Return of the original freak-folks the Fugs

Legendary proto-punks play Chicago for the first time in 44 years

November 28, 2012

As devoted students of rock history know, the most rewarding musical discoveries often are found in the esoteric footnotes rather than in the canned histories offered by hoary institutions like the Rock and Roll Hall of Fame, Rolling Stone and VH1. And as bizarre footnotes go, few are more worthy than the Fugs.

Named for the cuss-word euphemism Norman Mailer was forced to use in the first edition of The Naked and the Dead, the most respectable accomplishments of the Fugs can be encapsulated thusly: Signing to Frank Sinatra’s Reprise Records, the ever-evolving and extremely hairy musical collective released four albums between 1968 and 1970 full of hippie rewrites of traditional folk tunes and typically literate, ’60s flower-power odes inspired by the like of William Blake and Algernon Swinburne. Think of a second-generation Beat musical answer to Allen Ginsberg.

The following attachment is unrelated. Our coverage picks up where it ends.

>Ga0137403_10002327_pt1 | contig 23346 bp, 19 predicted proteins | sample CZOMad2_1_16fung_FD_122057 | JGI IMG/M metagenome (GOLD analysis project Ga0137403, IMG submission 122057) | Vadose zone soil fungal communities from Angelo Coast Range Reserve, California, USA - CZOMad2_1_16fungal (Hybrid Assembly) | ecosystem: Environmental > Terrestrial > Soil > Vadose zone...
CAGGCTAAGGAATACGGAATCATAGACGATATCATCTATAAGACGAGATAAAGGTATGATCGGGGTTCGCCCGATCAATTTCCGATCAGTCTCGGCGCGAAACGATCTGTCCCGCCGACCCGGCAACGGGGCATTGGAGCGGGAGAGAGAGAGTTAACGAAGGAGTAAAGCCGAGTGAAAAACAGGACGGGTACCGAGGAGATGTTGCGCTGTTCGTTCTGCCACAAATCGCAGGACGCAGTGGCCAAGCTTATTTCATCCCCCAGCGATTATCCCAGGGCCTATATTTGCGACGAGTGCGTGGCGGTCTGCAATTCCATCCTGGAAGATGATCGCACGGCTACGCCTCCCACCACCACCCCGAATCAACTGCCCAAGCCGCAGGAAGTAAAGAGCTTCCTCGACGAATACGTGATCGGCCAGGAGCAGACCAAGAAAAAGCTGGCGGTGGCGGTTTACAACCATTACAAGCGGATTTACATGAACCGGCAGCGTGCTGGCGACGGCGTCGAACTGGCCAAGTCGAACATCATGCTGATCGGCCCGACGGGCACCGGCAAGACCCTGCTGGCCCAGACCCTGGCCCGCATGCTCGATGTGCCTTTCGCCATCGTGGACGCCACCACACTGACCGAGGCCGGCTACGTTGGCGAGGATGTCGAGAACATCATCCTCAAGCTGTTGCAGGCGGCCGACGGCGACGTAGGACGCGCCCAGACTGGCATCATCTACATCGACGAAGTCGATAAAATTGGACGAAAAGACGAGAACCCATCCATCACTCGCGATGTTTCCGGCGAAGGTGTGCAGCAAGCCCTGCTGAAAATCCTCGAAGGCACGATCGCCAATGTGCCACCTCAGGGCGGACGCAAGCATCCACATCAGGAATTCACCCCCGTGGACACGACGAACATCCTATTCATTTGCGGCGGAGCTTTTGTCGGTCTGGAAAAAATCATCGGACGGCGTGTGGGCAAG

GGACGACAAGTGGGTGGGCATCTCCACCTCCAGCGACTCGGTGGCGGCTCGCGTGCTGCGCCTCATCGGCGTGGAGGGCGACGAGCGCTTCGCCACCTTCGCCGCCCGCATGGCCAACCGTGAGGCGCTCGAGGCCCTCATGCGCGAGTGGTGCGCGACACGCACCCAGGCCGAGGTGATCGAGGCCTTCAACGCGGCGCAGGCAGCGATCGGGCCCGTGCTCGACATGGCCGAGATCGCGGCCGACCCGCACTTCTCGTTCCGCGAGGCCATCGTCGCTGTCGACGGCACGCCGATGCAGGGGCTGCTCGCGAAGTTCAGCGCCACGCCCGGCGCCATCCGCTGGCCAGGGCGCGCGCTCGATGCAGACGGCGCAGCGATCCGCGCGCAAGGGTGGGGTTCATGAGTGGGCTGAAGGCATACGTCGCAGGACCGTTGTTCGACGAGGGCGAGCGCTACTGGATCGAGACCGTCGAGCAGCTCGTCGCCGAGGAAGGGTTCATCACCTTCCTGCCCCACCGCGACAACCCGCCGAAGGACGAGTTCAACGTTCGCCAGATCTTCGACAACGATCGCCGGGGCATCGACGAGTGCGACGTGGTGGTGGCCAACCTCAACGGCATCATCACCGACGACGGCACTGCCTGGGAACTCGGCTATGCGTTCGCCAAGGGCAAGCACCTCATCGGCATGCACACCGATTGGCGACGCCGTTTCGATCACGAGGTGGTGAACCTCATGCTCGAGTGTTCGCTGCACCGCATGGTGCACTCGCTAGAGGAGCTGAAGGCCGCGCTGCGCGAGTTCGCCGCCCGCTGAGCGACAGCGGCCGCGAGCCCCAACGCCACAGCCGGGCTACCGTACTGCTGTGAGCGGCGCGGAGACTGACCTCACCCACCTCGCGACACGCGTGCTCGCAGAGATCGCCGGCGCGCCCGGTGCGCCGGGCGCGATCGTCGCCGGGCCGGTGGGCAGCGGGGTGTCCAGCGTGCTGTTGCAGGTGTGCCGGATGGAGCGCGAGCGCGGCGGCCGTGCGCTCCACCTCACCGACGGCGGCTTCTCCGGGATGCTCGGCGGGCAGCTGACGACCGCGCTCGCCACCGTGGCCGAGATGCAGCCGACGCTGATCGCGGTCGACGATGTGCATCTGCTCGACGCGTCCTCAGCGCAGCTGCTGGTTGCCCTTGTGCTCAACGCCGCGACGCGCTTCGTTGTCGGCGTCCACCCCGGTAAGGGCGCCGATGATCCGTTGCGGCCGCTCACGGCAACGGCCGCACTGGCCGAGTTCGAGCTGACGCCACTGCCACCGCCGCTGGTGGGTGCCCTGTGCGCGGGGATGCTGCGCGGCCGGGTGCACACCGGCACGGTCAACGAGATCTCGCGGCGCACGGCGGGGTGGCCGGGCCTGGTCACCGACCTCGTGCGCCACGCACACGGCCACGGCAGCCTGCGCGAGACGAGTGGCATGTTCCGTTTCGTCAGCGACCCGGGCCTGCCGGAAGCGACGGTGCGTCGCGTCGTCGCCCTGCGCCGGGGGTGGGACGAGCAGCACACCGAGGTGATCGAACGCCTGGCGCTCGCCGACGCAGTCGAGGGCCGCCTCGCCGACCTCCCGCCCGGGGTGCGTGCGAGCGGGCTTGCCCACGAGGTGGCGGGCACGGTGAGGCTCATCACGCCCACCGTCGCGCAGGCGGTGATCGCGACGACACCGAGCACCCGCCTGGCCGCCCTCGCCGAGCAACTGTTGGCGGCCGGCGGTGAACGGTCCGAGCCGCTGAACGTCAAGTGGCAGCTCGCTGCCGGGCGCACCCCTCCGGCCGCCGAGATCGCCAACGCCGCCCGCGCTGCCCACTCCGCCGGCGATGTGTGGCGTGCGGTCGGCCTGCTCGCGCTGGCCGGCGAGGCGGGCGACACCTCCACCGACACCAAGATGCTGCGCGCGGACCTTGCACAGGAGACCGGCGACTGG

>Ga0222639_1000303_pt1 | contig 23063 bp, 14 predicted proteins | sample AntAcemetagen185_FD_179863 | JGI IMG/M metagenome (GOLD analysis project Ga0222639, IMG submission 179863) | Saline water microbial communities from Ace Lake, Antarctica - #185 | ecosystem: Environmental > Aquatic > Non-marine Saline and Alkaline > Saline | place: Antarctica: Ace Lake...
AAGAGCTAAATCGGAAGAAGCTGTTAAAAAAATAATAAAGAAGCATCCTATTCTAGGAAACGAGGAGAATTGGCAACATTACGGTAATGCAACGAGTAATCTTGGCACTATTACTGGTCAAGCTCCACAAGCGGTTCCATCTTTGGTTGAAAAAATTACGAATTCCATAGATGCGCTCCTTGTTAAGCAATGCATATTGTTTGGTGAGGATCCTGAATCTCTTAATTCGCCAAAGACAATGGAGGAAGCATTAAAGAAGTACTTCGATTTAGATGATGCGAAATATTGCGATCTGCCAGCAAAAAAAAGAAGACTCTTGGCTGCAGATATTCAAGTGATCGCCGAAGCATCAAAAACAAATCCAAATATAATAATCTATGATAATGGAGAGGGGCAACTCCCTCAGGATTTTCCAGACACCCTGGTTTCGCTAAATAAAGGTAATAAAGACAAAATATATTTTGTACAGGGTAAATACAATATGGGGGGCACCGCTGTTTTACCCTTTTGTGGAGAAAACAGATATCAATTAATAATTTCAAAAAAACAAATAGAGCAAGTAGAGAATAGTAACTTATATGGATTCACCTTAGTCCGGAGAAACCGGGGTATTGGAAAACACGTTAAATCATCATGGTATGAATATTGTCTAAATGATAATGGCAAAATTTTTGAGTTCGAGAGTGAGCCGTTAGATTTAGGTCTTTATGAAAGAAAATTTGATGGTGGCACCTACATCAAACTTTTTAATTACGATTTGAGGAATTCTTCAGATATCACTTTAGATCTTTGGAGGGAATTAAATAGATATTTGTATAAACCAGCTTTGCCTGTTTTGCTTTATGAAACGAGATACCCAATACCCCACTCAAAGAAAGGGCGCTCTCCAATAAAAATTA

The primary constant and driving force of the band, Ed Sanders, first made his mark on the New York scene that nurtured Bob Dylan by running the Peace Eye Bookstore, the East Coast version of San Francisco’s famous City Lights. He became a respected social activist and lauded poet, winning both Guggenheim and National Endowment for the Arts fellowships; wrote the definitive accounts of both the Beat-era Lower East Side (Tales of Beatnik Glory) and the Manson clan (The Family) and eventually moved to Woodstock and took up inventing strange musical instruments like the Talking Tie and the Lisa Lyre, which involves light-activated switches and a reproduction of Da Vinci’s Mona Lisa.